Aaron and I met in the music scene over a decade ago. Thanks to the powers of social media, we have stayed in each other’s sights over the years, mutually respected acquaintances with loads of friends in common. 

In 2019, two years after starting this project, I got a FB message from Aaron, wanting to share with me a piece they wrote about the suicide of their mother, that was published on Medium.com. I remember being shocked that this person I had known on the periphery for so many years, shared such a similar painful life detail with me. It truly further proves the fact that we really have no idea what grief another person may be going through or what wounds they may be reacting from…UNLESS we are willing to have the level of discomfort that these conversations usually create within us. 

I clicked the link and remembered the title hitting me in the chest; “A message from Mom” and my eyes immediately became misty. Underneath was a black and white photo of an old spiral notebook, with an old price tag in the top right corner, and then on the front cover, scribbling from the police department, Aaron’s mothers name and the words: Deceased and Suicide. 

In the piece, Aaron described the feelings that bloomed while seeing their mothers journal for the first time, reading her words, trying to make sense of her mental space at that tender and scary moment in her life. Reminding yourself to breathe with every page you turn, looking for that one little puzzle piece: the Why. So many of us suicide survivors have done it, I did it with my brothers journals. As I read on, I was immediately transported to those intense feelings of fear, grief, longing for one more chance to hear their voice, read their words, and take a peek into what was happening both in our loved ones minds, and hearts. Anyone who has been in that space knows that deep down we hope to possibly find that one clue only we understood or secret message that had been between us and those we lost. It gave me such a new view of this person I had known on the peripheral all these years. I saw Aaron being present for their younger self as they wrote about their feelings. It’s amazing to me how by reading someone’s vulnerable story, my own puzzle pieces, while they are not ever going to be “found” – the hunt for them feels more valid and I immediately felt seen.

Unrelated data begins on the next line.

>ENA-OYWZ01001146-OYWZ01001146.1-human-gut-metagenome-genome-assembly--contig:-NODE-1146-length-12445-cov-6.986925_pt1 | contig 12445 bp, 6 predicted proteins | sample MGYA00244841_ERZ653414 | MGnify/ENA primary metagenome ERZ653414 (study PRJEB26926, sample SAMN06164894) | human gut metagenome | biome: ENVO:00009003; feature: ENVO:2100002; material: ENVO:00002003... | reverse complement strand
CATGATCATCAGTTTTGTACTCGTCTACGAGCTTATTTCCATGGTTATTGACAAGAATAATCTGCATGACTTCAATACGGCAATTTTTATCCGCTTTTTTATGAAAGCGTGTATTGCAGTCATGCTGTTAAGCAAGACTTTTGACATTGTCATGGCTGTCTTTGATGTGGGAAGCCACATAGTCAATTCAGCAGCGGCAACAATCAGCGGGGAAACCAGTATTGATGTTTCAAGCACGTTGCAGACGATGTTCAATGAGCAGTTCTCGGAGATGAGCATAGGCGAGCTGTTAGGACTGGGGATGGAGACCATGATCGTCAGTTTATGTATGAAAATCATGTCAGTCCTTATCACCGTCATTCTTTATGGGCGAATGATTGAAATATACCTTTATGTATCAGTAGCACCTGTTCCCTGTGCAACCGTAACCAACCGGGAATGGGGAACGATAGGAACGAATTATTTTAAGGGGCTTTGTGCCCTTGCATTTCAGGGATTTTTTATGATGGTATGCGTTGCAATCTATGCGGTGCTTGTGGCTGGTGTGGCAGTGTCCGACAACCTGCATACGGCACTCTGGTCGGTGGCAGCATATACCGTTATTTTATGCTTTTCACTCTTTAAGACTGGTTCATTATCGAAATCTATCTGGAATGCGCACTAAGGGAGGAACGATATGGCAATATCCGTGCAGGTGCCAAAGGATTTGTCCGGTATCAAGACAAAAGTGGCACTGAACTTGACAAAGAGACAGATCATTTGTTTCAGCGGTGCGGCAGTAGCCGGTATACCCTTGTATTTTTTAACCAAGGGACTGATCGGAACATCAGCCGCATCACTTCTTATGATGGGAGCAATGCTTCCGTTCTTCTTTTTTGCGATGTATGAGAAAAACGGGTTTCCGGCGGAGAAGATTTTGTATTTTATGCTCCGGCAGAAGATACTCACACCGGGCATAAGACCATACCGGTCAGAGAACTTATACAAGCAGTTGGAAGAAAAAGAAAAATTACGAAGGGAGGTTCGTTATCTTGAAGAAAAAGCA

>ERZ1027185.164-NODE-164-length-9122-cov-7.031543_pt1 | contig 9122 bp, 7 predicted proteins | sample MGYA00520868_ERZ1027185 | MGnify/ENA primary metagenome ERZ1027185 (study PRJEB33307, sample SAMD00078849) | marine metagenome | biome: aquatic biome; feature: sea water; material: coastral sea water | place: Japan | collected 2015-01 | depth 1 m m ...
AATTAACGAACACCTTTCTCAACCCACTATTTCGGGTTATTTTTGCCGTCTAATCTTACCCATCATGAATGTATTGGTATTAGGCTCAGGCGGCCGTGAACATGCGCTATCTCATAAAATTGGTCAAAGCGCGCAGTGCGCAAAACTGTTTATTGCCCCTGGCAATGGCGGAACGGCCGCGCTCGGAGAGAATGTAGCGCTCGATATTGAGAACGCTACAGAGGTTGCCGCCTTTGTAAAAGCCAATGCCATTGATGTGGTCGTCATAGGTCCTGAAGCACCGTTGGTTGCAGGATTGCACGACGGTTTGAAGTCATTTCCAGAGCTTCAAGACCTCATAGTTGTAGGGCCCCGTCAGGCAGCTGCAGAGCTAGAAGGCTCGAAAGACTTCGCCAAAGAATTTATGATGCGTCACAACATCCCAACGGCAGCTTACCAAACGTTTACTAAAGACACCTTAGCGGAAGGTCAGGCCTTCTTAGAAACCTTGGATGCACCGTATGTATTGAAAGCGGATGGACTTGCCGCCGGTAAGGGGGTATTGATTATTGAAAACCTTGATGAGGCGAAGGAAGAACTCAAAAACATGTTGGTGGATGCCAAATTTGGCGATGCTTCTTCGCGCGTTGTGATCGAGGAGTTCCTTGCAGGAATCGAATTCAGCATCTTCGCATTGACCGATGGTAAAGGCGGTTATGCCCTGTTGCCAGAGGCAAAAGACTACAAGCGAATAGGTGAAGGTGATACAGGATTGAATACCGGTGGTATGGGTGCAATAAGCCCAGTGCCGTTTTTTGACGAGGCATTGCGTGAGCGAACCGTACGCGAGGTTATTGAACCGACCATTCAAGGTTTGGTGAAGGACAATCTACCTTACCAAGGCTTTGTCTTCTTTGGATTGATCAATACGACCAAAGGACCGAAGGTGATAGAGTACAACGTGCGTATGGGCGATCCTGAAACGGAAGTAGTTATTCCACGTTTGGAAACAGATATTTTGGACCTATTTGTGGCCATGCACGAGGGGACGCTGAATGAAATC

During their shoot, Aaron gave me the same energy that I felt when I read their piece. I saw the young child part of them when they spoke about the early years with their mother. I saw of course grief, sadness, but also curiosity, wonder and a level of maturity and fortitude that I have only experienced with people who have experienced this type of loss. 

I found myself waffling between being so protective and sad for young Aaron, who had to worry and navigate the well-being of their mother at such a young age, to seeing the adult in front of me, showing such compassion, love and curiosity for the struggles their mother must have gone through to be in that space. It was a tender and loving example of the moment so many of us have as we get older, when we realize the humanity and fallibility of our own parents. 

“My mother lost her dad tragically in a plane accident.” was the first thing Aaron told me when sitting down for their session.”

“I remember letting myself feel whatever came up in that moment. After my brother died, I remember reading somewhere, (in the BOOKS and PAGES of literature I read about suicide that first year) that the EFFECTS that a close family suicide death has on the BODY, is likened to being in an airplane accident. And in making the connection, I immediately thought – she kind of already understood what her child would be feeling…”